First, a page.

Bountiful pilot’s love of flying in his blood


by Becky GINOS

bginos@davisclipper.com

BOUNTIFUL—Danny Sorensen has a hard time keeping his feet on the ground and his head is always in the clouds. That’s because Sorensen’s love of flying has taken him all over the country doing loop de loops in multiple airshows while wowing the crowd down below.

The Bountiful pilot was set to demonstrate his aerobatics this weekend at the Hill Air Force Airshow in a plane he built himself until he was forced to make a crash landing in Wyoming a few weeks ago. Sorensen walked away unharmed, but the plane was not so lucky.

“It’s in Evanston,” he said. “Once I get it down here I’ll start getting parts. I did it (built it) once before I’ll do it again. I have a lot of people willing to jump in and help.”

Sorensen is disappointed he won’t be able to fly in the show. “I was really looking forward to it,” he said. “I hope to start again next year. They’ll have another show in two years. I look forward to the future and I’ll just do the best I can. Life is good. We’re all happy and healthy so that’s the most important thing.”

That “can-do” attitude has “propelled” him throughout his life. “My dad was a pilot before WWII,” said Sorensen. “After Pearl Harbor he enlisted in the Navy to be a fighter pilot. He was injured so he never flew in combat. He always talked about airplanes and he would bring me to the airport. We’d talk to the pilots and I was building model planes when I was 5. I was born into it – it was in my blood. I always wanted to fly.”

During his junior and senior years at Bountiful High, Sorensen took flying lessons and at 17 started learning loops, snap rolls and hammerheads. In 1978, he started flying Pitts Special biplanes.

“They’re highly aerobatic planes,” he said. “I started to build my own in 1984 and flew in a bunch of airshows. I flew all over the U.S. and Canada.”

Sorensen said those watching the show have no idea the work that goes on behind it. “Precision aerobatics is so practiced and rehearsed,” he said. “It’s not an adrenaline rush. You’re just concentrating on the maneuvers and giving the best presentation. It’s a lot of physical work to fly in a show.”

The plane that crashed, BF9-2 or “Unfinished Business” took 14 years for him to build. “I spent 6,000 hours on it,” said Sorensen. “It was a labor of love. To have that much patience – I probably wouldn’t have started it. But I never thought I was going to quit. I went, went and went. It never crossed my mind that I was not going to finish it.”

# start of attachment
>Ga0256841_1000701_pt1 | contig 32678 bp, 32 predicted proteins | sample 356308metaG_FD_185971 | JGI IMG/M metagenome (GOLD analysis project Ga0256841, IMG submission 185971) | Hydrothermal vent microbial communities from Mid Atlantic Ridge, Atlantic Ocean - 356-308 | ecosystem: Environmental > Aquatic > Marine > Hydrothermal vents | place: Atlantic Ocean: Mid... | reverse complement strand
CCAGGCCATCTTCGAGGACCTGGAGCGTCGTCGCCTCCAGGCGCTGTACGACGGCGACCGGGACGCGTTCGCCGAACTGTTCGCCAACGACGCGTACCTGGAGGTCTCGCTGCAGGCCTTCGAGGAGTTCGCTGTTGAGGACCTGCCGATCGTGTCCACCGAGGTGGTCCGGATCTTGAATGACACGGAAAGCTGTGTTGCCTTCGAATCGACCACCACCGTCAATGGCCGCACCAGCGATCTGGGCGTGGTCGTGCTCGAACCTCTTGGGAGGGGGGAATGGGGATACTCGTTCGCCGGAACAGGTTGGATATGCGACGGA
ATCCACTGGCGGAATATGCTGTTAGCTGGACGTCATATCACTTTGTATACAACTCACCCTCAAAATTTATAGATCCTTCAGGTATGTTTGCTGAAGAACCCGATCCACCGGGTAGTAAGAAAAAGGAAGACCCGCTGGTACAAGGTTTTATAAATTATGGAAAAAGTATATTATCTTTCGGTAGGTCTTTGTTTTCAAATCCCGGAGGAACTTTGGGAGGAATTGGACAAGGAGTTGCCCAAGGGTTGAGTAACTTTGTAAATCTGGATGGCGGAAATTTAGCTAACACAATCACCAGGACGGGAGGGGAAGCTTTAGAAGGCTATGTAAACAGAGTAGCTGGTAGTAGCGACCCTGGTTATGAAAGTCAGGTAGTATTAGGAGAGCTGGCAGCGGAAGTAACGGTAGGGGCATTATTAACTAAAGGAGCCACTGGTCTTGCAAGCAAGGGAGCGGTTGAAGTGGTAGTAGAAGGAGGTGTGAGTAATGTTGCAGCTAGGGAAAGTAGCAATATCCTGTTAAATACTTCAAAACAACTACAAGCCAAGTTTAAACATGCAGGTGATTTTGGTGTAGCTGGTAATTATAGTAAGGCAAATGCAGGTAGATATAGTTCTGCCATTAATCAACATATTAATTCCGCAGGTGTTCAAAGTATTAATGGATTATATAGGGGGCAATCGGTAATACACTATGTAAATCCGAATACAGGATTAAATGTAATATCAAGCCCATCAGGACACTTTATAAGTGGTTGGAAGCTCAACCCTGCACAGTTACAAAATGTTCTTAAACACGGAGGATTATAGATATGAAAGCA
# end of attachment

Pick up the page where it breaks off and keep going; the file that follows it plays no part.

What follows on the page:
Sorensen has a hangar at the Skypark in North Salt Lake and has been flying out of the airport for some 50 years. He was a firefighter with Salt Lake City from 1985 to 2015.

Life has not always been smooth, however. His daughter was diagnosed with cancer in 1990 when she was 4 years old. “She had to have a nine hour surgery and 30 rounds of radiation and chemo,” he said. “At age 15 they told us the cancer was not coming back. She has some disabilities from the radiation but she’s been volunteering at Lakeview Hospital for 12 years.”

Recently, Sorensen’s adventures were made into a “Meet the Mormons” segment for the series created by The Church of Jesus Christ of Latter-day Saints, called “The Craftsman.” It is playing at the Legacy Theater in the Joseph Smith Memorial Building and at the Visitors Center.

Sorensen shares his passion for flying by giving away an autographed model airplane to a child at his show. “My family keeps an eye out for a kid that seems really interested in what’s going on,” he said. “They don’t even have to be interested in flying – just enthusiastic about something. The top wing is engraved with the words, ‘Just because something is hard doesn’t mean I can’t do it.’ It’s meant to inspire them to work hard at whatever they want to do.”

There’s more to the airshow than just flying, he said. “It’s so fun. I just absolutely love doing this for an audience. It’s so much work but the reward is the people. The airshow is all about the people. What I enjoy most is seeing the kids and talking to them. After the show I can take a deep breath and relax. I’ve done my part – now I can just enjoy the crowd.”

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